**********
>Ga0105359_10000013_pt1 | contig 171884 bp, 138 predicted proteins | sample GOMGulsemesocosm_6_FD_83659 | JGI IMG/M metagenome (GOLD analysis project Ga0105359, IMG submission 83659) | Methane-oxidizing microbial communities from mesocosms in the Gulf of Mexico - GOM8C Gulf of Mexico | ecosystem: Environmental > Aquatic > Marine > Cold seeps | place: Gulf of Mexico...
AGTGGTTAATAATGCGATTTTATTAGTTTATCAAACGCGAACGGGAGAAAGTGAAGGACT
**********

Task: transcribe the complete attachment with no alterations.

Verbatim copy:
>Ga0105359_10000013_pt1 | contig 171884 bp, 138 predicted proteins | sample GOMGulsemesocosm_6_FD_83659 | JGI IMG/M metagenome (GOLD analysis project Ga0105359, IMG submission 83659) | Methane-oxidizing microbial communities from mesocosms in the Gulf of Mexico - GOM8C Gulf of Mexico | ecosystem: Environmental > Aquatic > Marine > Cold seeps | place: Gulf of Mexico...
AGTGGTTAATAATGCGATTTTATTAGTTTATCAAACGCGAACGGGAGAAAGTGAAGGACT